I stopped at Lucky. The designations there were as bizarre as H&M's — Skinny, Slim, Drainpipe and Athletic Slim, “for athletic slim men or those who want to be.” I want to be athletic and slim but don’t want to pay $79 for a pair of jeans I’ll wear for a week then consign to the back of a guest room closet. It’s a sure bet none would have fit anyway.

Brooks Brothers had nothing in in my size. 

Leaving that store, I rounded a corner and was relieved to see a Levi’s shop. I had never noticed it or I would have gone there in the first place.

Last time I bought Levi's, there were, if I remember correctly, two styles — 501s with a button fly and 505s with a zippered fly. I read years ago that west coast men prefer button jeans. The rest of the country prefers zippers.

Levi's no longer has two basic styles.  The selection was overwhelming. In addition to the 501s and 505s, there are now (I looked ‘em up when I got home) 502s (Regular Taper Fit), 510s (Skinny Fit), 511s (Slim Fit), 512s (Slim Taper Straight), 513s (Slim Straight), 514s (Straight Fit), 517s (Boot Cut), 519s (Extreme Skinny), 527s (Slim Boot Cut), 541s (Athletic Fit), 545s (Athletic Fit Utility), 550s (Relaxed Fit), 559s (Relaxed Straight), 560s (Comfort Fit as opposed to Discomfort Fit) and 569s (Loose Straight, not for Loose Gays or Loose Transgenders). 

A clerk asked if I needed help. “Yes,” I said. “What do you have for someone my age that will make me look virile, hip and outdoorsy while disguising the fact that my butt is missing?”

She pulled a half dozen pair off the shelves and handed them to me. Over the next hour I tried on — I kid you not — 14 pairs. Not only did they all fit differently, all of the 36 jeans except the 501s were way too big. Even many of the 34s were too big. When I asked why, the clerk explained that most jeans these days are made with denim that stretches. That’s why the jeans at Eddie Bauer and, to a lesser extent, at Levi’s, didn’t fit like the traditional stiff jeans I was accustomed to.

I finally found a pair of 505s — the same style I wore back in college — but softer, made with stretch material, that looked halfway decent. Sized 34/30, they’re a bit too big in the waist and about a half inch too short in the leg but I was, at that point, desperate to get the hell out of there.

“Do you want give me your email so I can send you a coupon for 20 percent off your next purchase?” the cashier asked.

“God no,” I replied. “These are the last jeans I’m ever going to buy.” 

And that’s the truth. 

Saturday, September 15, 2018

A visit to North Korea (with palm trees)



A poster featuring Fidel in the Havana City Forest:
"That human life be preserved! That children and young people enjoy it
in a world of justice. That parents and grandparents share with them 
the privilege of living!" 
Eight of us were sitting around at Happy Hour last month when out of nowhere one of us— I don’t remember who — mentioned cruising, travel or Cuba. I said I had that very morning received an email from a travel agency promoting four-day cruises to Cuba from Miami being offered at dirt cheap prices in September.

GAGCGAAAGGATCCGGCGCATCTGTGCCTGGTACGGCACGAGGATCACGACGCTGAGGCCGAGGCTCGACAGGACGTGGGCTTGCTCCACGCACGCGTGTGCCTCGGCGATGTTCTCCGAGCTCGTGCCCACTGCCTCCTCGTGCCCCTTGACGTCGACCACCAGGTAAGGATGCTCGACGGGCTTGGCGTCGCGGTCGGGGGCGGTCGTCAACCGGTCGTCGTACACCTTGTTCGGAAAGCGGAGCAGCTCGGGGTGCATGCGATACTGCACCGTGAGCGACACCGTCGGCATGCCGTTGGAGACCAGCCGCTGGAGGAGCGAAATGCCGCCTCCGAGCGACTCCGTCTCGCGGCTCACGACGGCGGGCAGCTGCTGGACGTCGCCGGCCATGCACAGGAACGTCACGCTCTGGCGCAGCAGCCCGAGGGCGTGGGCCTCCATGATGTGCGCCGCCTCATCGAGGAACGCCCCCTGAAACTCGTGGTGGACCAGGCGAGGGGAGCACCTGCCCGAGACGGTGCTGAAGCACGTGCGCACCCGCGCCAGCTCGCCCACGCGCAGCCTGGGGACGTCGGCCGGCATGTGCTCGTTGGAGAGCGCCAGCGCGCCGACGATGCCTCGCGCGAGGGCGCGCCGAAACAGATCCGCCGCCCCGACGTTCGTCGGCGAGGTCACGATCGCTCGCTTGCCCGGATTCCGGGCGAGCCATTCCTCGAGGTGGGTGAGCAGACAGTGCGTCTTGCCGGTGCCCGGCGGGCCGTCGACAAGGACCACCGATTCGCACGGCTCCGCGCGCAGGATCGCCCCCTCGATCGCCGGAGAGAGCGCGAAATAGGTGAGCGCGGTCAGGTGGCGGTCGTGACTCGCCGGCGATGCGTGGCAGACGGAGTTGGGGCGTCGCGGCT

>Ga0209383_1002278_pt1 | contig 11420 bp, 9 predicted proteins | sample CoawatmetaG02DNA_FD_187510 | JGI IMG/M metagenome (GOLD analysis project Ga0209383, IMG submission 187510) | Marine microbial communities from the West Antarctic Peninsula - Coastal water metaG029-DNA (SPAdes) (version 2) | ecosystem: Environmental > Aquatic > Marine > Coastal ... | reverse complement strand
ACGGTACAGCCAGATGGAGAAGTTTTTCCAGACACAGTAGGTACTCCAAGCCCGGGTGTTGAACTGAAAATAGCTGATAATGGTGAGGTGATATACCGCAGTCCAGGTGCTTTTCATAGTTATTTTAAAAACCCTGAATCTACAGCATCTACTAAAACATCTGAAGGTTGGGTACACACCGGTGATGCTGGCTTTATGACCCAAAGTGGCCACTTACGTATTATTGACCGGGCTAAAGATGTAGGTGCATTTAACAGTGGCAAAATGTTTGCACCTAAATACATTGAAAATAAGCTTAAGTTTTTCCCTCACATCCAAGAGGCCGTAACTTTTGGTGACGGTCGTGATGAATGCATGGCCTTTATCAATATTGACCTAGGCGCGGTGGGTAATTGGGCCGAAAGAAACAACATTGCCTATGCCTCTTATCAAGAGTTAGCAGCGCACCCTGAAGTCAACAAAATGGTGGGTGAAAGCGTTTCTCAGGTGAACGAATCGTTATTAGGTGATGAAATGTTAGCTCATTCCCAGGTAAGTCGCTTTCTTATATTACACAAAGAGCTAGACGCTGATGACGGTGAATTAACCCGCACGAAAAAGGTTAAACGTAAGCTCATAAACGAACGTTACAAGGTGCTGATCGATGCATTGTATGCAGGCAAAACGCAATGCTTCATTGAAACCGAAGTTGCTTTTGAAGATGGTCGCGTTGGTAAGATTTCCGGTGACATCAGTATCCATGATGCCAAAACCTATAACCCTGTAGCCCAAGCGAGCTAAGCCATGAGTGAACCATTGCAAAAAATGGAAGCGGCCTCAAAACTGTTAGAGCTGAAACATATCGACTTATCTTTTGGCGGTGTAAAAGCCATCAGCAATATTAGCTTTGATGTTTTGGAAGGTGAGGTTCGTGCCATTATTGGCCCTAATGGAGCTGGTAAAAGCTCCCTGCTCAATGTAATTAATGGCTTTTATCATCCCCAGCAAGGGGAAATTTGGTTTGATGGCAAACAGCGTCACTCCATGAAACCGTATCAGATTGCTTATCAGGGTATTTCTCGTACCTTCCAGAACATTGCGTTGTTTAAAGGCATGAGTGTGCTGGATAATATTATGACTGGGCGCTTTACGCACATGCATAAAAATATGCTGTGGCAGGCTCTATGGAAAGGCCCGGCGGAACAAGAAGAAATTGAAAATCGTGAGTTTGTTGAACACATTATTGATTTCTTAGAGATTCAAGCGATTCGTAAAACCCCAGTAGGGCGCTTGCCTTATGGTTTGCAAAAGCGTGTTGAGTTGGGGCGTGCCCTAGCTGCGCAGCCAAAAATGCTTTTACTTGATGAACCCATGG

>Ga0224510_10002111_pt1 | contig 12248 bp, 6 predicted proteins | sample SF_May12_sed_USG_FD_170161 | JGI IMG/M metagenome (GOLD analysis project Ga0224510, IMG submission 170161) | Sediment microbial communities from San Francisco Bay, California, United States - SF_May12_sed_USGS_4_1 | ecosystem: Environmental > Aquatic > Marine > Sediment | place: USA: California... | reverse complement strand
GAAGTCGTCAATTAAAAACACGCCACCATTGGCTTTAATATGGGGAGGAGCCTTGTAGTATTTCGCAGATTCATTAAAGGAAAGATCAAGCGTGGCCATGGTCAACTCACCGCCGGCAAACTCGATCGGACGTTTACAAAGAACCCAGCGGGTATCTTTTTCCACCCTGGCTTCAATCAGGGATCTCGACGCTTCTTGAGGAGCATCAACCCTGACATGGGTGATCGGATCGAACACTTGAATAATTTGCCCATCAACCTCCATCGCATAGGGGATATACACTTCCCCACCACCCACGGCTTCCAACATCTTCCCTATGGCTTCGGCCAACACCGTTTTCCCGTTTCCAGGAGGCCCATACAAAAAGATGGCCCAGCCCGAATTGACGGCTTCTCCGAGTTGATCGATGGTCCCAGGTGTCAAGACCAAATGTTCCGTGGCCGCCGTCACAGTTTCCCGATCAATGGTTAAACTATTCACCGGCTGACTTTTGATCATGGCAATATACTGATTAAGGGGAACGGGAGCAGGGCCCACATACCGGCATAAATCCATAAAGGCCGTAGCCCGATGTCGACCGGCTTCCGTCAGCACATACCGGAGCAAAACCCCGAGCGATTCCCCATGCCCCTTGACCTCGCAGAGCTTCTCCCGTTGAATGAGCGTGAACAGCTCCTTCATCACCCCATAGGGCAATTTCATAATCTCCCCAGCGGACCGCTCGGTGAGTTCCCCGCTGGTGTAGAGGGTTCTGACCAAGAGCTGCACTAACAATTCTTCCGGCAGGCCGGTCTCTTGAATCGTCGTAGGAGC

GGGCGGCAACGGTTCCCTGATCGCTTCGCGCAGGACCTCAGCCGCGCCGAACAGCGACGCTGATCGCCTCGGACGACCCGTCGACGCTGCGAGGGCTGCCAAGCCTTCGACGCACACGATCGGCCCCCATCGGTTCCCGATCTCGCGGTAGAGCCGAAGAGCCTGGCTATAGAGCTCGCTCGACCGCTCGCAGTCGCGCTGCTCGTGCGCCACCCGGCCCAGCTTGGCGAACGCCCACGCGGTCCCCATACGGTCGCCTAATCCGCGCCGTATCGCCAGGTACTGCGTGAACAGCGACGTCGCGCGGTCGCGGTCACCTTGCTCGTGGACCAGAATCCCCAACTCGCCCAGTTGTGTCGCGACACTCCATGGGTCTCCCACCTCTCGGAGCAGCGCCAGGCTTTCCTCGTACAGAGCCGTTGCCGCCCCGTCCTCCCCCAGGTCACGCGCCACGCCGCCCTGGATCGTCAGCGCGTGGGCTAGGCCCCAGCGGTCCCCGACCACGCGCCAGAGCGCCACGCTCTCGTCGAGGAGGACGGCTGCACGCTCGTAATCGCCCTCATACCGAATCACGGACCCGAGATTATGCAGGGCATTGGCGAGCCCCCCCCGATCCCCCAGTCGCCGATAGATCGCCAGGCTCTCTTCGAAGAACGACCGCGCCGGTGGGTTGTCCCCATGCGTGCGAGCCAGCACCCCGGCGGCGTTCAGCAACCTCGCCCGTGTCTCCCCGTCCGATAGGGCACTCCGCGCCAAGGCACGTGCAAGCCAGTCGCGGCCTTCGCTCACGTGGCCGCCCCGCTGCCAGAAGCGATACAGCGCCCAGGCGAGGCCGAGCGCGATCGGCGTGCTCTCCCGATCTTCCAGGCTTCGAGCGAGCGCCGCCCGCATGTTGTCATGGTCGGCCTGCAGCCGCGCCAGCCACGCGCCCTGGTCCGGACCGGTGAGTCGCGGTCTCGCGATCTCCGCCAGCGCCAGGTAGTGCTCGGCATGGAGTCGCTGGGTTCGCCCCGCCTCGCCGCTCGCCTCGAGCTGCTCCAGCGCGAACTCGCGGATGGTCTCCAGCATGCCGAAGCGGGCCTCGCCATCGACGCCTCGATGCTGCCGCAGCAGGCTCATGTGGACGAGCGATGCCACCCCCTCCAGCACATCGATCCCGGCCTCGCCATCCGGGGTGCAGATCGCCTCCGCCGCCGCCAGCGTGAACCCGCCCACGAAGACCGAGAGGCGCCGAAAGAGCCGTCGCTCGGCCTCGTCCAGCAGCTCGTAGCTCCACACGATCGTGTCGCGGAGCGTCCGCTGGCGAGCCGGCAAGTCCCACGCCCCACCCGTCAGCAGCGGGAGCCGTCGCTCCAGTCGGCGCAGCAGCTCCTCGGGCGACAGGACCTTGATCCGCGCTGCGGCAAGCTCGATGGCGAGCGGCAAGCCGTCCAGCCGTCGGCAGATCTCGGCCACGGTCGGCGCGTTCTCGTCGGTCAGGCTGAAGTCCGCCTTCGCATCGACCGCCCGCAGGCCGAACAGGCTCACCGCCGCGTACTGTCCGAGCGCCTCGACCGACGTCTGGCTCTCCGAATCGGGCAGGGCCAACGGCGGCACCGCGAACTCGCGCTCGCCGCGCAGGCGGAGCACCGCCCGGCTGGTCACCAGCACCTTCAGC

“Let’s go,” someone piped up. Everyone agreed that was a swell idea. All of us were, at that point, on our third drink. Florida bartenders that time of year tend to be extremely generous; like the Maytag repairman, they yearn for company so the drinks were extra large. I promised I’d dig out the email and send everyone details.

Within 24 hours all of us were booked, along with three more couples. The next week another couple returned to town and they booked, too. 

And that is how, on Wednesday morning, my wife and I, along with 14 friends, found ourselves on a luxury liner pulling into Havana harbor. 

The view from our ship as we sailed into Havana harbor.
Note the crumbling buildings.
I’ve traveled to every continent (except Antarctica) and visited many places that can fairly be described as third world including Namibia, Colombia, Mozambique, Morocco and Mississippi. 

Cuba makes all of them look like Beverly Hills.

While it’s impossible to judge a country on a quickie visit — we were only docked in Havana for 20 hours where my wife and I along with another couple took a six-hour tour conducted by a guide we had found on Trip Advisor — it’s safe to say all of us were impressed but not favorably. 

The country is beyond poor — the average citizen earns $30 a month. The government controls almost every aspect of their lives but has, since the death of Fidel, loosened up a bit — Cubans can now buy their own homes. That may seem like a move in the right direction but the fact is, the new owners have to maintain their homes out of their $30 paychecks, so home ownership isn’t a prescription for prosperity as it is in other societies. Roads, sidewalks, buildings, even the terminal at which we docked, are crumbling. All the businesses are government owned. The tourist industry is controlled by the Cuban military, a non-sequitur our guide likened to a branch of the government responsible for education controlling sewage disposal.